Increasingly anti-submarine submarines, called attack submarines or hunter-killers became capable of destroying, particularly, ballistic missile submarines. Initially these were very quiet diesel-electric propelled vessels but they are more likely to be nuclear-powered these days. A Hunter Killer is a light weight military submarine class used for fighting sea vehicles. ... Polish missile wz. ...


A significant detection aid that has continued in service is the Magnetic Anomaly Detector (MAD), a passive device. First used in World War II, the MAD uses the earth's magnetosphere as a standard, detecting anomalies caused by large metallic vessels, such as submarines. Modern MAD arrays are usually contained in a long tail boom (fixed-wing aircraft) or an aerodynamic housing carried on a deployable tow line (helicopters.) Keeping the sensor away from the plane's engines and avionics helps eliminate interference from the carrying platform.


At one time, reliance was placed on electronic warfare detection devices that exploited the submarine's need to perform radar sweeps and to transmit responses to radio messages from home port. As frequency surveillance and direction finding became more sophisticated these devices enjoyed some success. However, submariners soon learned not to rely on such transmitters in dangerous waters. Home bases can then use extremely low frequency radio signals that can penetrate the ocean's surface to reach submarines wherever they might be. Electronic warfare (EW) has three main components: Electronic Attack (EA) This is the active use of the electromagnetic spectrum to deny its use by an adversary. ... Extremely low frequency (ELF) is the band of radio frequencies from 3 to 30 Hz. ...


Modern anti-submarine warfare

An MH-60R conducts an airborne low frequency sonar (ALFS) operation during testing and evaluation.
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An MH-60R conducts an airborne low frequency sonar (ALFS) operation during testing and evaluation.

In modern times infra-red (FLIR) detectors have been used to track the large plumes of heat that fast nuclear-powered submarines leave to rise to the surface. FLIR devices are also used to see periscopes or snorts at night whenever a submariner might be incautious enough to probe the surface. Image File history File links MH-60R.jpg Summary 030100-N-9999Z-001 Caribbean Sea (Jan. ... Image File history File links MH-60R.jpg Summary 030100-N-9999Z-001 Caribbean Sea (Jan. ... A forward looking infrared (FLIR) system is a camera that takes pictures using the infrared portion of the electromagnetic spectrum. ... Search and attack periscopes of a French-built Scorpène class submarine. ... Snorkel A snorkel (also spelled schnorkel or schnorchel) is a tube that allows a person, vehicle, or vessel to draw air while submerged under water. ...


Today many nations cultivate offshore seabeds of listening devices capable of tracking submarines within the coverage area of the devices. It is known to be possible to detect man-made marine noises as far as right across the southern Indian Ocean from South Africa to New Zealand.


Technologies used

There are a large number of technologies used in modern anti-submarine warfare:

Sound is a disturbance of mechanical energy that propagates through matter as a wave. ... // The F70 type frigates (here, La Motte-Picquet) are fitted with VDS (Variable Depth Sonar) type DUBV43 or DUBV43C tugged sonars SONAR (SOund Navigation And Ranging) â€” or sonar â€” (the British used Anti-Submarine Detection Investigation Committee (ASDIC) until 1948) is a technique that uses sound propagation under water to navigate... Sonarbuoy loaded on aircraft A sonobuoy (a portmanteau of sonar and buoy) is a relatively small (typically 4 7/8 inches, or ~124 mm, in diameter and 36 inches, or ~914 mm, long) expendable sonar system that is dropped/ejected from aircraft or ships conducting anti-submarine warfare or underwater... A hydrophone is a sound-to-electricity transducer for use in water or other liquids, analogous to a microphone for air. ... A mass stranding of Blackfish A beached whale is a whale which has become stranded on land, usually on a beach. ... Pyrotechnics are used in the entertainment industry The band Rammsteins stage acts centers largely around pyrotechnics Pyrotechnics is a field of study often thought synonymous with the manufacture of fireworks, but more accurately has a wider scope that includes items for military and industrial uses. ... It has been suggested that Decompression_buoy, Lifting bag be merged into this article or section. ... This article is concerned solely with chemical explosives. ... Edisons classical searchlight cart. ... This long range RADAR antenna, known as ALTAIR, is used to detect and track space objects in conjunction with ABM testing at the Ronald Reagan Test Site on the Kwajalein atoll[1]. RADAR is a system that uses radio waves to detect, determine the direction and distance and/or speed... Inspecting an AN/ALQ-184 Electronic Attack Pod Electronic countermeasures (ECM) are any sort of electrical or electronic device designed to spoof radar, sonar, or other detection systems. ... Chaff is a radar countermeasure in which aircraft or other targets spread a cloud of small, thin bits of aluminum or plastic, which either appears as a cluster of secondary targets on radar screens or swamps the screen with multiple returns. ... A magnetic anomaly detector (MAD) is a piece of equipment that is used to detect minute variations in the Earths magnetic field. ... A forward looking infrared (FLIR) system is a camera that takes pictures using the infrared portion of the electromagnetic spectrum. ...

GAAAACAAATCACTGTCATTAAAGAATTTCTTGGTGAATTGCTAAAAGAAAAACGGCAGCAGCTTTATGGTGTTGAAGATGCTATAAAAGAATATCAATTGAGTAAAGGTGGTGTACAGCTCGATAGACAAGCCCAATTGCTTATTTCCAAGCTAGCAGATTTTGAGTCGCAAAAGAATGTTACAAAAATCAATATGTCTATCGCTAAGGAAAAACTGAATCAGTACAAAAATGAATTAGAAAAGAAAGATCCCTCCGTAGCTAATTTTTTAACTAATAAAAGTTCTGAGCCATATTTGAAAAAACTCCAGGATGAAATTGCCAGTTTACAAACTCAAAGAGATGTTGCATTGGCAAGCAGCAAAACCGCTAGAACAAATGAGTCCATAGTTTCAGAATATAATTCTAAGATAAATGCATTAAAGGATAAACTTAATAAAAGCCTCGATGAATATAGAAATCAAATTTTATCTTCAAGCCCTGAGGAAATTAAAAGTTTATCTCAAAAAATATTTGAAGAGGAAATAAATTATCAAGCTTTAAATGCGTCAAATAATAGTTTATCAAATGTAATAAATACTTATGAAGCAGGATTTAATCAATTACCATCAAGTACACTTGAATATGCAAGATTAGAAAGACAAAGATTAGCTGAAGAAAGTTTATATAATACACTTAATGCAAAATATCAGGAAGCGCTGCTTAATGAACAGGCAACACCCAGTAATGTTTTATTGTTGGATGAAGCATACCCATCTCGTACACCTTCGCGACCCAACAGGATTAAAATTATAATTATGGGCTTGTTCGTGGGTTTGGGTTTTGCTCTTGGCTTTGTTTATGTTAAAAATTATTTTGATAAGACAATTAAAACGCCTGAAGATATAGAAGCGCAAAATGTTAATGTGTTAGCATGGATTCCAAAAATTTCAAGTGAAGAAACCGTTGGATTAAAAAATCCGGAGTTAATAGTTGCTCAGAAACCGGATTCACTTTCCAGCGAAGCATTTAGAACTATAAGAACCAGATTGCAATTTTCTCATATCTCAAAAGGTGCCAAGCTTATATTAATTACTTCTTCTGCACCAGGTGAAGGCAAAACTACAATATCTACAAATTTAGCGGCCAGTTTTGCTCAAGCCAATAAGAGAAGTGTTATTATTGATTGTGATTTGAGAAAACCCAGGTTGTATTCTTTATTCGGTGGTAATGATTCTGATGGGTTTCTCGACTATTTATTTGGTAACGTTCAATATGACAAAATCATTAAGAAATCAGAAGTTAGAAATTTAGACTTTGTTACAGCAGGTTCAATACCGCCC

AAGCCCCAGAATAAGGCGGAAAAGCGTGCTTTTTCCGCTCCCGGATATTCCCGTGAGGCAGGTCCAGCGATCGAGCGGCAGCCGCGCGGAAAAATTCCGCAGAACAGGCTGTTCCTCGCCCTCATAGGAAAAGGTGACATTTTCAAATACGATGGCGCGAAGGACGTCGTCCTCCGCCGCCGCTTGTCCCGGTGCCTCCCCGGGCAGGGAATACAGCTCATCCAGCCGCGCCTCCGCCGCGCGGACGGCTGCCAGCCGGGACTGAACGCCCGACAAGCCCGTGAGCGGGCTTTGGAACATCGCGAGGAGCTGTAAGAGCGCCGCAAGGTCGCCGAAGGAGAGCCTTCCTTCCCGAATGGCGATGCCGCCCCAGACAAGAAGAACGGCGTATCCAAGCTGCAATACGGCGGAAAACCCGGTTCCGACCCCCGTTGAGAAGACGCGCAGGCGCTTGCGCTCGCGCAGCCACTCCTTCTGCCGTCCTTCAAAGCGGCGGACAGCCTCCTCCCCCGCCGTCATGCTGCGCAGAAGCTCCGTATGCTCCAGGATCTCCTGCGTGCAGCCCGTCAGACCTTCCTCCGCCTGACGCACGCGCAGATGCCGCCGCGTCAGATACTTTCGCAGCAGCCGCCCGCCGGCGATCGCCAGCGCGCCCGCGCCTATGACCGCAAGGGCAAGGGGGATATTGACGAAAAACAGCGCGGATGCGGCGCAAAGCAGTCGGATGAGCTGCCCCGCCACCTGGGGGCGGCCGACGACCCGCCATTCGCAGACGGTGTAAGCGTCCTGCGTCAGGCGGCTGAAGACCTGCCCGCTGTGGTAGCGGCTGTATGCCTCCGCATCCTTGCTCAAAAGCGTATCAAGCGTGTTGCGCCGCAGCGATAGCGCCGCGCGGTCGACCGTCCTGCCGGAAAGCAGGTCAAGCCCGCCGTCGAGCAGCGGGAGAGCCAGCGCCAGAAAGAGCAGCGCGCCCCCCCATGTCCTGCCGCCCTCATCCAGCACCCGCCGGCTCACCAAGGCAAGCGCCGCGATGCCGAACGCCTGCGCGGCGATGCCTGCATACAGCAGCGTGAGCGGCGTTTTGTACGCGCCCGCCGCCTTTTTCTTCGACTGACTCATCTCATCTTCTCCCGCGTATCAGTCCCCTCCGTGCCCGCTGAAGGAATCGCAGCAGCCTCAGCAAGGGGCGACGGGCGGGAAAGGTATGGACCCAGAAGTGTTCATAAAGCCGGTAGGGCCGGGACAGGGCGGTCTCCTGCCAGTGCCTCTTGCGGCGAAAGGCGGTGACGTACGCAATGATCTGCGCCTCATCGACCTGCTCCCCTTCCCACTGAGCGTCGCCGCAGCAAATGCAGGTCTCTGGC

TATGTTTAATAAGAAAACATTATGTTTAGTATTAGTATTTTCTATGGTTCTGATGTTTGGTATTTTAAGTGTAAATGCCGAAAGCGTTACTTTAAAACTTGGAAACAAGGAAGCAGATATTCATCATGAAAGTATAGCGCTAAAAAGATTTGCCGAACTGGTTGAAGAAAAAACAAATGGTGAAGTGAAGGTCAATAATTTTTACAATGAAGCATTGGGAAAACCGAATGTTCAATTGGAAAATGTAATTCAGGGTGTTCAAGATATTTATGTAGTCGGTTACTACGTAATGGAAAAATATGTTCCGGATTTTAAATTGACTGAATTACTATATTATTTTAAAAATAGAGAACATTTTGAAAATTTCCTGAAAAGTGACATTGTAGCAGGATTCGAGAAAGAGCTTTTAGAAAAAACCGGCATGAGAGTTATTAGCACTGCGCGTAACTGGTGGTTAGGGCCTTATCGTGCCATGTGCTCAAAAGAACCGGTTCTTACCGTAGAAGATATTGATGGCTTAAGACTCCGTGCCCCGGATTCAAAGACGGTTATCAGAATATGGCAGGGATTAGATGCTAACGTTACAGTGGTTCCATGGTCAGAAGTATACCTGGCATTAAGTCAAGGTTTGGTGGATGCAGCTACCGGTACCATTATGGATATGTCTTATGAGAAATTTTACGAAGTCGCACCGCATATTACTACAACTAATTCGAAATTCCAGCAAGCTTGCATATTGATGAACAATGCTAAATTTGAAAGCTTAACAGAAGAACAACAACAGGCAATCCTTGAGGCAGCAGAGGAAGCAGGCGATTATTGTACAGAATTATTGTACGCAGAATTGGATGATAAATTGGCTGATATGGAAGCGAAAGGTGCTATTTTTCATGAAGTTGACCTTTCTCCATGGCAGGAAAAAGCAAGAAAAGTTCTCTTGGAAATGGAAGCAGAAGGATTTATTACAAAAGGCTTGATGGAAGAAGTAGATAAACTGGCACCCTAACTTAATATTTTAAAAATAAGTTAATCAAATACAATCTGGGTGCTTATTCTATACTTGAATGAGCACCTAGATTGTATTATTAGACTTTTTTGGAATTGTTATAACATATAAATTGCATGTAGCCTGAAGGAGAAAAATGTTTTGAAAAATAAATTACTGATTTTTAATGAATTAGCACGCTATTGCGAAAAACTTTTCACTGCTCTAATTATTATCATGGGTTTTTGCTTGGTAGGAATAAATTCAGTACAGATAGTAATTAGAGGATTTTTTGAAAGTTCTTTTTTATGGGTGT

See also

It is tempting to regard modern naval combat as the purest expression of tactics. ... The development of the steam ironclad firing explosive shells in the mid 19th century rendered sailing tactics obsolete. ... A Hedgehog depth charge launcher. ...

References

  • Blair, Clay, Silent Victory (Vol.1), The Naval Institute Press, 2001
  • Lanning, Michael Lee (Lt. Col.), Senseless Secrets: The Failures of U.S. Military Intelligence from George Washington to the Present, Carol Publishing Group, 1995